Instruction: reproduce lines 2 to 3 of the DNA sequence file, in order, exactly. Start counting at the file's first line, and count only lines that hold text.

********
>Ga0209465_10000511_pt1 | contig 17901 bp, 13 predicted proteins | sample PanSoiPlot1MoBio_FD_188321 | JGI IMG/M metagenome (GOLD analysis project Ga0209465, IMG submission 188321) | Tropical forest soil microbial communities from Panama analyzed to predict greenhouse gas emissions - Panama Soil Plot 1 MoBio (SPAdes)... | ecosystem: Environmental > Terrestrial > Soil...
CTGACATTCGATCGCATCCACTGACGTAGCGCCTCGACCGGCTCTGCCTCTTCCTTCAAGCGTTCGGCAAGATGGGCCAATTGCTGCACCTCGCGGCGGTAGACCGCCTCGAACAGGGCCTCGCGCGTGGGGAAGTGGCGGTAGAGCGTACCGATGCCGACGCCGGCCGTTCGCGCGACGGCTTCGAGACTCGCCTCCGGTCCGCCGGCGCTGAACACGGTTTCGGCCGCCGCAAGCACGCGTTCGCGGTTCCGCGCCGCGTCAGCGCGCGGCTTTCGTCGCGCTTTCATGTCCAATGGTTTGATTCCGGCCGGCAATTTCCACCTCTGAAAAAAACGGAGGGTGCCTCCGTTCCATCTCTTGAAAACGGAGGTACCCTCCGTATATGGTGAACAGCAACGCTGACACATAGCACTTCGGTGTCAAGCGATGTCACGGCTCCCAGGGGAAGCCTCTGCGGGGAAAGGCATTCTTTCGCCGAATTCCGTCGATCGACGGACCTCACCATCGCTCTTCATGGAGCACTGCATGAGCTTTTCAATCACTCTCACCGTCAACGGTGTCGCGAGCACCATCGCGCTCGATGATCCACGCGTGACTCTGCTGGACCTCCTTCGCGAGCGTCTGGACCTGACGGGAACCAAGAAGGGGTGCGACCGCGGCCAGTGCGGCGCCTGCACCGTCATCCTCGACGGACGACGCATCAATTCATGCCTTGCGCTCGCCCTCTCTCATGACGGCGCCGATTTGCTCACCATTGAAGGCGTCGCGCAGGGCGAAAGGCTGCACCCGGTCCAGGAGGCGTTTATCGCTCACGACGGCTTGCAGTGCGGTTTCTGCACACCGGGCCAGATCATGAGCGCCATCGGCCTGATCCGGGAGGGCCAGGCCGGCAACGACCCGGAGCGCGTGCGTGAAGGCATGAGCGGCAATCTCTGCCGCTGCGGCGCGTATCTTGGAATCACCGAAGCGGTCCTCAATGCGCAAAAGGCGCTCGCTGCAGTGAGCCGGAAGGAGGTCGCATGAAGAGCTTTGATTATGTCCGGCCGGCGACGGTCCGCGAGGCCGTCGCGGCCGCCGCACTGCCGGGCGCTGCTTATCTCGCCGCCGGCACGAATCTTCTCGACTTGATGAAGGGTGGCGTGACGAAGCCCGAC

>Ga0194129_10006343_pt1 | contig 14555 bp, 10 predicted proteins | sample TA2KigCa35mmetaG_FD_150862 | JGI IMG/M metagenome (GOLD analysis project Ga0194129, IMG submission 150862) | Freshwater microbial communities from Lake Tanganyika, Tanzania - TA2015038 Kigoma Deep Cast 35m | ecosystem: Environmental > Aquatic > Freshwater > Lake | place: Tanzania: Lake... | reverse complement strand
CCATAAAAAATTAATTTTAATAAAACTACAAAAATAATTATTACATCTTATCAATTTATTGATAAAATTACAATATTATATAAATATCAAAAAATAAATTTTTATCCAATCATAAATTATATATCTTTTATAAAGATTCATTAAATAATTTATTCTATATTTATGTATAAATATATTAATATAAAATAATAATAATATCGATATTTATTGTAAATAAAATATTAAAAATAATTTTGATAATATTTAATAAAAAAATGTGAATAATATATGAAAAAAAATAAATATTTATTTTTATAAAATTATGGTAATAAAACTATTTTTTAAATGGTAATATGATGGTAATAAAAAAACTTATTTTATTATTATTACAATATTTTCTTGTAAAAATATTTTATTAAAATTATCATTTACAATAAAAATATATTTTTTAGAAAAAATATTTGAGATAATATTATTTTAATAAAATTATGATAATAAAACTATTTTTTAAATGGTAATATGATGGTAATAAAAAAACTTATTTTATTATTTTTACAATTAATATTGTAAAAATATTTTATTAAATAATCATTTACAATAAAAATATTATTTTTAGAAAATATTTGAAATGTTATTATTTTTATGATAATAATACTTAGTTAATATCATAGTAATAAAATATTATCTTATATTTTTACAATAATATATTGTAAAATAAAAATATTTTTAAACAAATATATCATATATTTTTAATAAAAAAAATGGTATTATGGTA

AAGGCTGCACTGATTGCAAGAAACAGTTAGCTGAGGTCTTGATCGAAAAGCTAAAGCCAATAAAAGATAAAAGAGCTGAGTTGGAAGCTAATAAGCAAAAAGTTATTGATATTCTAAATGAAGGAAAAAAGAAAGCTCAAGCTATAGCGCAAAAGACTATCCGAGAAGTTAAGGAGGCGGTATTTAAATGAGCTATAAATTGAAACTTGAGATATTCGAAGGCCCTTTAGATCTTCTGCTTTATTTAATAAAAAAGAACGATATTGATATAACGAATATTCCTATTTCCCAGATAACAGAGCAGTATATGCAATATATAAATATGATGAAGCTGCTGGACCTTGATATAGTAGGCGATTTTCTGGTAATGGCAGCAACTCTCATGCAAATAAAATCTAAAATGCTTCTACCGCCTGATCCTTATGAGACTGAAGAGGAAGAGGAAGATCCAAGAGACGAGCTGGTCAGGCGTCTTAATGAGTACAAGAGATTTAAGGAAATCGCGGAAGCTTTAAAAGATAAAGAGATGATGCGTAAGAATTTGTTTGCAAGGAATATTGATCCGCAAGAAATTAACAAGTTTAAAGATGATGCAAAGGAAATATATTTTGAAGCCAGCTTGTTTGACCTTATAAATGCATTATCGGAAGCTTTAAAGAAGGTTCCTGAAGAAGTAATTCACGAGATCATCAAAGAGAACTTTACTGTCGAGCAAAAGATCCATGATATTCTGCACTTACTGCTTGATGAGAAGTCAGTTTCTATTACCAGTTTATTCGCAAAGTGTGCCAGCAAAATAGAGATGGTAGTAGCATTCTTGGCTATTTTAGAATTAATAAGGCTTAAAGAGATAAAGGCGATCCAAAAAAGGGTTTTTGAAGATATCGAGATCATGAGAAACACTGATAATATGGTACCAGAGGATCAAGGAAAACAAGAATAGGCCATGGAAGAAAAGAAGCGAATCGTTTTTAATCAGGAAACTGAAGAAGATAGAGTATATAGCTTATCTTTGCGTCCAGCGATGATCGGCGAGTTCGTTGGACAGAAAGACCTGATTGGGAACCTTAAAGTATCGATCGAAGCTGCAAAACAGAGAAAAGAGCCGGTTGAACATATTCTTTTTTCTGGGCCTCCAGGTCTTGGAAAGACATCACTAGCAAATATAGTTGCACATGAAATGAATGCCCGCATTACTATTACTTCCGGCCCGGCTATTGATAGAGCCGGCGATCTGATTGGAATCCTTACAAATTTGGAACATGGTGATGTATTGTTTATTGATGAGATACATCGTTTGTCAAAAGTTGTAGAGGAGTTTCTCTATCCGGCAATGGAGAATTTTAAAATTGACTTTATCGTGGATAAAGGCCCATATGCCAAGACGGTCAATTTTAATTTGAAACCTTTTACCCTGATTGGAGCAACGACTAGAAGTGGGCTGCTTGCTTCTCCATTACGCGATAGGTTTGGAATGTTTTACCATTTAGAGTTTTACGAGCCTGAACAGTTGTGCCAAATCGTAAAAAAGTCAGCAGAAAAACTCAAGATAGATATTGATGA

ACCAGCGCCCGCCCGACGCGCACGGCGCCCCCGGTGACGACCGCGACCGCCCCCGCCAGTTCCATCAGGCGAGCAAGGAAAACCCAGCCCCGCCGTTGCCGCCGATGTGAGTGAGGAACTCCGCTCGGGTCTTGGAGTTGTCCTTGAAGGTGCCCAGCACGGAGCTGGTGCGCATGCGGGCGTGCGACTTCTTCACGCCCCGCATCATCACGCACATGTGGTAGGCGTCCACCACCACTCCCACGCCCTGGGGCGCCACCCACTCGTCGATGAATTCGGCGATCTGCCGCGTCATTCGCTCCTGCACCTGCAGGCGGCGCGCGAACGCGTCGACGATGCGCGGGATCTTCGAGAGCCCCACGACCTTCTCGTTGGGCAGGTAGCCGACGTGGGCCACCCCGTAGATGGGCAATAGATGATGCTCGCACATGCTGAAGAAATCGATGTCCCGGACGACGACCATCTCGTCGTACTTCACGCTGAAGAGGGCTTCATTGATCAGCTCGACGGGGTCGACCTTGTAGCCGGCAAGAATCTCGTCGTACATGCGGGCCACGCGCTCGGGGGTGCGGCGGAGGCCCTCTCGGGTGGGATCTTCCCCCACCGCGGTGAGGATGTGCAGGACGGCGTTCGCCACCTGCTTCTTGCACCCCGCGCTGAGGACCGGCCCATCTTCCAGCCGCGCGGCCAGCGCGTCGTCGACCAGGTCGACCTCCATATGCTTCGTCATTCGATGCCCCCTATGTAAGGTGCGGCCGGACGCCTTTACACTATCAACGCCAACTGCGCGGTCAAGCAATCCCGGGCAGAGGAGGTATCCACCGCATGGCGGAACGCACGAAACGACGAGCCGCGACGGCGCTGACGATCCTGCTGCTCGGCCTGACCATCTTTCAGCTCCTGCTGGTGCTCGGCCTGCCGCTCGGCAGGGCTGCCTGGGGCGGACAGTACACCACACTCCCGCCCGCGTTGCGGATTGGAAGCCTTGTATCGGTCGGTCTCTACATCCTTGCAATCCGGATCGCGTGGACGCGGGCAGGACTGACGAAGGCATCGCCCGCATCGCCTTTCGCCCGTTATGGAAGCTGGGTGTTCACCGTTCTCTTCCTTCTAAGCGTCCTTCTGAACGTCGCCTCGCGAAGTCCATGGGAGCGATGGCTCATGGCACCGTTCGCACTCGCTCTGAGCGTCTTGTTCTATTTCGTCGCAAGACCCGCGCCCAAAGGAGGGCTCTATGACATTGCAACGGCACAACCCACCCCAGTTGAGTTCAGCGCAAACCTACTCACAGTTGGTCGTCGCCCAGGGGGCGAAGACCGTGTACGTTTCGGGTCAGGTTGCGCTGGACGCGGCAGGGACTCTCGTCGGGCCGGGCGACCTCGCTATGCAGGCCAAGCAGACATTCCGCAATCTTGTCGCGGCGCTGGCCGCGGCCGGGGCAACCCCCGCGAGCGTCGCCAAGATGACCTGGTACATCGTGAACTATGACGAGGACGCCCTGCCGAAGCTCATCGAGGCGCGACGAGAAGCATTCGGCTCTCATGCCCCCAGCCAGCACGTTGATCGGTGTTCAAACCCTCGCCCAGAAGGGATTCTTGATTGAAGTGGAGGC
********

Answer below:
CTGACATTCGATCGCATCCACTGACGTAGCGCCTCGACCGGCTCTGCCTCTTCCTTCAAGCGTTCGGCAAGATGGGCCAATTGCTGCACCTCGCGGCGGTAGACCGCCTCGAACAGGGCCTCGCGCGTGGGGAAGTGGCGGTAGAGCGTACCGATGCCGACGCCGGCCGTTCGCGCGACGGCTTCGAGACTCGCCTCCGGTCCGCCGGCGCTGAACACGGTTTCGGCCGCCGCAAGCACGCGTTCGCGGTTCCGCGCCGCGTCAGCGCGCGGCTTTCGTCGCGCTTTCATGTCCAATGGTTTGATTCCGGCCGGCAATTTCCACCTCTGAAAAAAACGGAGGGTGCCTCCGTTCCATCTCTTGAAAACGGAGGTACCCTCCGTATATGGTGAACAGCAACGCTGACACATAGCACTTCGGTGTCAAGCGATGTCACGGCTCCCAGGGGAAGCCTCTGCGGGGAAAGGCATTCTTTCGCCGAATTCCGTCGATCGACGGACCTCACCATCGCTCTTCATGGAGCACTGCATGAGCTTTTCAATCACTCTCACCGTCAACGGTGTCGCGAGCACCATCGCGCTCGATGATCCACGCGTGACTCTGCTGGACCTCCTTCGCGAGCGTCTGGACCTGACGGGAACCAAGAAGGGGTGCGACCGCGGCCAGTGCGGCGCCTGCACCGTCATCCTCGACGGACGACGCATCAATTCATGCCTTGCGCTCGCCCTCTCTCATGACGGCGCCGATTTGCTCACCATTGAAGGCGTCGCGCAGGGCGAAAGGCTGCACCCGGTCCAGGAGGCGTTTATCGCTCACGACGGCTTGCAGTGCGGTTTCTGCACACCGGGCCAGATCATGAGCGCCATCGGCCTGATCCGGGAGGGCCAGGCCGGCAACGACCCGGAGCGCGTGCGTGAAGGCATGAGCGGCAATCTCTGCCGCTGCGGCGCGTATCTTGGAATCACCGAAGCGGTCCTCAATGCGCAAAAGGCGCTCGCTGCAGTGAGCCGGAAGGAGGTCGCATGAAGAGCTTTGATTATGTCCGGCCGGCGACGGTCCGCGAGGCCGTCGCGGCCGCCGCACTGCCGGGCGCTGCTTATCTCGCCGCCGGCACGAATCTTCTCGACTTGATGAAGGGTGGCGTGACGAAGCCCGAC

>Ga0194129_10006343_pt1 | contig 14555 bp, 10 predicted proteins | sample TA2KigCa35mmetaG_FD_150862 | JGI IMG/M metagenome (GOLD analysis project Ga0194129, IMG submission 150862) | Freshwater microbial communities from Lake Tanganyika, Tanzania - TA2015038 Kigoma Deep Cast 35m | ecosystem: Environmental > Aquatic > Freshwater > Lake | place: Tanzania: Lake... | reverse complement strand